Carry Us All Away (Dec. 2010) was a true milestone in Lowercase Noises’ career. An appropriate follow-up to the
two ‘quieter’ previous releases, Carry Us All Away aims for nothing shy of epic, displaying Andy at the top of his form. The album opens with a fantastic bang, then carries the listener through 45 more minutes of bliss, dipping occasionally to lovely ambient swoons, then vamping back into satisfyingly big beats and driving melodies.

Most recently, Migratory Patterns (May 2011) was released, exploring a sort of soft-electronica sound coupled with somewhat darker melodies, making it Lowercase Noises’ most contemplative album yet. Additionally, the album is loosely themed after the mysterious ’52-hertz Whale,’ a lone-traveling creature who has long evaded researchers. This whale’s low-frequency call can be heard on Migratory Patterns.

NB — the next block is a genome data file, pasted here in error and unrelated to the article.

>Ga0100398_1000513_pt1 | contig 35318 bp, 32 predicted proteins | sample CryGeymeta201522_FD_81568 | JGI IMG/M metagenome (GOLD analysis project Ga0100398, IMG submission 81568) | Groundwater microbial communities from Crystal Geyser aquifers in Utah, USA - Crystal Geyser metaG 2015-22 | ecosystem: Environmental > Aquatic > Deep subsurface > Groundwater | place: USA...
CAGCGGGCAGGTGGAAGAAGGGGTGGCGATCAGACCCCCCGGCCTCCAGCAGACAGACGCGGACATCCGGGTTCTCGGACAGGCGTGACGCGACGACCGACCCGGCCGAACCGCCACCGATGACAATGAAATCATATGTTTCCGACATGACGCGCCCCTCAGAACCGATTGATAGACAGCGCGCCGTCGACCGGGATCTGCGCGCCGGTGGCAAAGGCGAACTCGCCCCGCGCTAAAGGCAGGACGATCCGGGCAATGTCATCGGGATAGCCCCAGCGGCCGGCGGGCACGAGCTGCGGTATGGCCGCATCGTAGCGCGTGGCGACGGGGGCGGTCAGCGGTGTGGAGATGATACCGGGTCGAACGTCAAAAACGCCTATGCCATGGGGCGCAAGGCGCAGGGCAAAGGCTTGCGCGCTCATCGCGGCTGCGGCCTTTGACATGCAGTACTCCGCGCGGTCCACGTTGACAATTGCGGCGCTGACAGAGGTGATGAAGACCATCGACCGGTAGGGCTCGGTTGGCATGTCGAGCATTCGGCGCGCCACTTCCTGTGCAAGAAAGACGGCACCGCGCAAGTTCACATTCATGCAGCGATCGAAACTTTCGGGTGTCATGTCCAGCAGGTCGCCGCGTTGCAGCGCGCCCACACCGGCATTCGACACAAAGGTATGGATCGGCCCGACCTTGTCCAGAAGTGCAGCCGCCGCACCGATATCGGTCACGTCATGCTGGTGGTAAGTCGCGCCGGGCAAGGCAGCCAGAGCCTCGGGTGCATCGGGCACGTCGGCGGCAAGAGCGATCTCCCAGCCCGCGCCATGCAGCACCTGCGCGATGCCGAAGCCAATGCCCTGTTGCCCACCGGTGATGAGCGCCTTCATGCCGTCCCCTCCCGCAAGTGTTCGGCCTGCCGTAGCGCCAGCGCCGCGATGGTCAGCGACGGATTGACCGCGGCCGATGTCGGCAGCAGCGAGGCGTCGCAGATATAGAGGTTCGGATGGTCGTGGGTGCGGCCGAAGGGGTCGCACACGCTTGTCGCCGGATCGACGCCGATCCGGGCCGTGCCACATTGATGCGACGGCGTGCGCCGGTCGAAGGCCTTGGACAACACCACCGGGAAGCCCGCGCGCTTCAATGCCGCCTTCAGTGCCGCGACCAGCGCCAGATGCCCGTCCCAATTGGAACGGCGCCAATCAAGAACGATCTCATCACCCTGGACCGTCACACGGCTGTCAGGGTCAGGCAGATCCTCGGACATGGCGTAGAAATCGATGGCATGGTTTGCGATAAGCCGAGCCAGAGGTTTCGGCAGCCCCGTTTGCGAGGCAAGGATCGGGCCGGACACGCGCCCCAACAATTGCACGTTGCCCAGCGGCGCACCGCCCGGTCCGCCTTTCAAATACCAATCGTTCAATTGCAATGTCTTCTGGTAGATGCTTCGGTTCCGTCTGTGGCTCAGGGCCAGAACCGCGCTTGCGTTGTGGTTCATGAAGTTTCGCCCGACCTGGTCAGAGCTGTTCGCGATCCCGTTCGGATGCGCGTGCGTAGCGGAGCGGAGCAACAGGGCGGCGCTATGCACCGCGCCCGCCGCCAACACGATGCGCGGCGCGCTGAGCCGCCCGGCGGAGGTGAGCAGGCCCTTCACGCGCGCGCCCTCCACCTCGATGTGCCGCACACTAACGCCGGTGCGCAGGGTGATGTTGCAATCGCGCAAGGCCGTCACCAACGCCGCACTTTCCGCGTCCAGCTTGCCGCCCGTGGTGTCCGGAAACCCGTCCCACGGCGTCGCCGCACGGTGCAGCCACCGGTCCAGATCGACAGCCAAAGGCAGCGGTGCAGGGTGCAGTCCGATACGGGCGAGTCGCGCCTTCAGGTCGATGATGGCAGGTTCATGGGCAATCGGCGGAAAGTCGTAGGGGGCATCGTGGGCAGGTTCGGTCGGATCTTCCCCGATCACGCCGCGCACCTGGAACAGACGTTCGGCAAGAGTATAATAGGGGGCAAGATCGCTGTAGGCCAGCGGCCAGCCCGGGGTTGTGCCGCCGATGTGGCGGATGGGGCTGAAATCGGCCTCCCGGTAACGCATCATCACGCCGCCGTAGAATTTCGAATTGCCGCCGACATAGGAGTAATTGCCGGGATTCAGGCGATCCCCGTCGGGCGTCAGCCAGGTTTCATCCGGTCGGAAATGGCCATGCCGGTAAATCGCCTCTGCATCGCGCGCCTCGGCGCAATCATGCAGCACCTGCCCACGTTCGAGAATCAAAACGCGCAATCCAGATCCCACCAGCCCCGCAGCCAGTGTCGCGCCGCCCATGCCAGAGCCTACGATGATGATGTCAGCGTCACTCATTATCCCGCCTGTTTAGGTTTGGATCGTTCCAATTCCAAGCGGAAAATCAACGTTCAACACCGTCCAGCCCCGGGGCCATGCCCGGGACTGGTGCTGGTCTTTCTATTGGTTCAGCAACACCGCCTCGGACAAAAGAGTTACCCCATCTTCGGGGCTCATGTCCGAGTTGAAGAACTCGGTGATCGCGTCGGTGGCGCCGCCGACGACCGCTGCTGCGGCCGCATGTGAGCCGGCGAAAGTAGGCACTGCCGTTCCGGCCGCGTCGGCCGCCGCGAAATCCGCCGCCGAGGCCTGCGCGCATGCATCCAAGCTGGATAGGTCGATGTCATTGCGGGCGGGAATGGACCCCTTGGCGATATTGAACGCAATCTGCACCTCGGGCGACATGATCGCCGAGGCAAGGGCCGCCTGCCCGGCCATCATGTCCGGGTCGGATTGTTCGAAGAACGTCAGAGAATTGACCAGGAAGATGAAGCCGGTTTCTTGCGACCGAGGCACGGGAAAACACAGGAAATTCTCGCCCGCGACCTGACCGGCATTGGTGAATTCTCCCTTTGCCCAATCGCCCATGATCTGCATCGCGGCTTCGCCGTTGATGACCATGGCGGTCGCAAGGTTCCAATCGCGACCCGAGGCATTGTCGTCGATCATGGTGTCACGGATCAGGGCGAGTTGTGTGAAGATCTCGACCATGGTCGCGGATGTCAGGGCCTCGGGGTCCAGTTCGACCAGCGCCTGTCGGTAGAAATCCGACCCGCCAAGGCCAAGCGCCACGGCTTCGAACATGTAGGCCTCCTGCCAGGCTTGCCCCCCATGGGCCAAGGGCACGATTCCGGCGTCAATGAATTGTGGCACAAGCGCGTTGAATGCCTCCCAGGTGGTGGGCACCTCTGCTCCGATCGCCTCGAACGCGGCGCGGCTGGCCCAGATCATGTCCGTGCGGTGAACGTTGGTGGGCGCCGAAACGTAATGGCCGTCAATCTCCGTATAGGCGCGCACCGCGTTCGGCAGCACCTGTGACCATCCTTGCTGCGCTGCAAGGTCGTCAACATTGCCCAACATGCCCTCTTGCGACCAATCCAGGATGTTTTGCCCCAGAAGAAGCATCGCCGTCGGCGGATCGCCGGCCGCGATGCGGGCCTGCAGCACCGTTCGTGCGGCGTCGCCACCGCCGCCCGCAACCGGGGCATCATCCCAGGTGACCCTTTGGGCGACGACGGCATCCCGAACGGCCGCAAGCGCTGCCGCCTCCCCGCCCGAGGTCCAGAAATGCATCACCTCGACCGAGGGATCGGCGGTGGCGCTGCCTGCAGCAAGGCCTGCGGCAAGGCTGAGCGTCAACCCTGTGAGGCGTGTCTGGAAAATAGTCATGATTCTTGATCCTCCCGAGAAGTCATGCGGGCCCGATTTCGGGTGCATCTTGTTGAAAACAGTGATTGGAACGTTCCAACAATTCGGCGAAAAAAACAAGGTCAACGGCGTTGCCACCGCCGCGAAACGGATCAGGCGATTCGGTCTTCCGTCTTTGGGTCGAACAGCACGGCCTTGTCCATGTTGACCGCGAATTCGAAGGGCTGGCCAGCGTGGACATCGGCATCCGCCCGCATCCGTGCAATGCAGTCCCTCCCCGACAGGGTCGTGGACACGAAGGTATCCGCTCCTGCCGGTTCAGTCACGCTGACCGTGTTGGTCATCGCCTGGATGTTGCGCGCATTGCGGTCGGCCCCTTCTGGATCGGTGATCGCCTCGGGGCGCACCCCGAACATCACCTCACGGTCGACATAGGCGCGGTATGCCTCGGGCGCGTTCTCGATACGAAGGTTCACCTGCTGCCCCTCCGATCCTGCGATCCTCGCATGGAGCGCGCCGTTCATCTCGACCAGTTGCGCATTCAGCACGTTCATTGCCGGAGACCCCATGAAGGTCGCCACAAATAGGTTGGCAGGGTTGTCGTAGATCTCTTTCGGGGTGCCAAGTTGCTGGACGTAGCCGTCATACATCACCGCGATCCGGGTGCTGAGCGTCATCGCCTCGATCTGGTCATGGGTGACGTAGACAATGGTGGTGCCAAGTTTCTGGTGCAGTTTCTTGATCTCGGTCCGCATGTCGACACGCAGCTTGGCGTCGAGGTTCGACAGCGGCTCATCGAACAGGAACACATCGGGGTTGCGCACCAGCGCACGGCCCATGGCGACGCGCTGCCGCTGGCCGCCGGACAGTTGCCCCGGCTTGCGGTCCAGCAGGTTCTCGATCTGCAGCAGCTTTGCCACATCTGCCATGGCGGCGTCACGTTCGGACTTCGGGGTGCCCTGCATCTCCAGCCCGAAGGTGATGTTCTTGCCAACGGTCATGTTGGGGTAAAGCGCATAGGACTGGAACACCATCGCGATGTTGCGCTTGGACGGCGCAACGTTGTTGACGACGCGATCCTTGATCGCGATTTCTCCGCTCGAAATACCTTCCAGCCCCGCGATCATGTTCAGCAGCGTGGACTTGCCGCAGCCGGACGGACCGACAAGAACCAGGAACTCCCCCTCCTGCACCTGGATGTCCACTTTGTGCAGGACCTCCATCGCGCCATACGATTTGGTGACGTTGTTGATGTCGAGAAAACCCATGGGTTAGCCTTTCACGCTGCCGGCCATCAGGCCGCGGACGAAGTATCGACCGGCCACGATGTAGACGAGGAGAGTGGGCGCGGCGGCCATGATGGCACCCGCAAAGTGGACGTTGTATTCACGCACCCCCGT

Andy has also performed and collaborated on a number of other artist’s albums, and is currently the lead guitarist for Albuquerque singer/songwriter Chuck Elmore.

Lowercase Noises on Facebook | Lowercase Noises on Twitter | Official Website


This project is solace.

It’s that single pinewood cabin, built with calloused hands, up in all that black, whose single candle light still flickers on the worn, knotted dining room table, and you can make it out on the hillside – a dim, vague glow in the middle of all those trees in the middle of that mist that holds them.

You can go to those places, in the stillness, when you close your eyes to these sounds. Alex Sugg took a dream and told it in a song.